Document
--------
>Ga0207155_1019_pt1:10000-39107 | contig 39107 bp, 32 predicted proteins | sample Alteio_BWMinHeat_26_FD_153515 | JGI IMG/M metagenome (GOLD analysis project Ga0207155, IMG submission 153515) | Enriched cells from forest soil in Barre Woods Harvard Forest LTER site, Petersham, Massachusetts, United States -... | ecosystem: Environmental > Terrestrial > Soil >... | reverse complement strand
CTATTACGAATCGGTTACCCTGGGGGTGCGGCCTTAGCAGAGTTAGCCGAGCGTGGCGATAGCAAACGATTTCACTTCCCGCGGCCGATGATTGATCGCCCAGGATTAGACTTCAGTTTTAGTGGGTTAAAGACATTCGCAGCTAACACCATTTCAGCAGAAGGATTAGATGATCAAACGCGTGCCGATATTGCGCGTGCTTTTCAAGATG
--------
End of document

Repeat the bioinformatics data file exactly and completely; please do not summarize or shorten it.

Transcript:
>Ga0207155_1019_pt1:10000-39107 | contig 39107 bp, 32 predicted proteins | sample Alteio_BWMinHeat_26_FD_153515 | JGI IMG/M metagenome (GOLD analysis project Ga0207155, IMG submission 153515) | Enriched cells from forest soil in Barre Woods Harvard Forest LTER site, Petersham, Massachusetts, United States -... | ecosystem: Environmental > Terrestrial > Soil >... | reverse complement strand
CTATTACGAATCGGTTACCCTGGGGGTGCGGCCTTAGCAGAGTTAGCCGAGCGTGGCGATAGCAAACGATTTCACTTCCCGCGGCCGATGATTGATCGCCCAGGATTAGACTTCAGTTTTAGTGGGTTAAAGACATTCGCAGCTAACACCATTTCAGCAGAAGGATTAGATGATCAAACGCGTGCCGATATTGCGCGTGCTTTTCAAGATG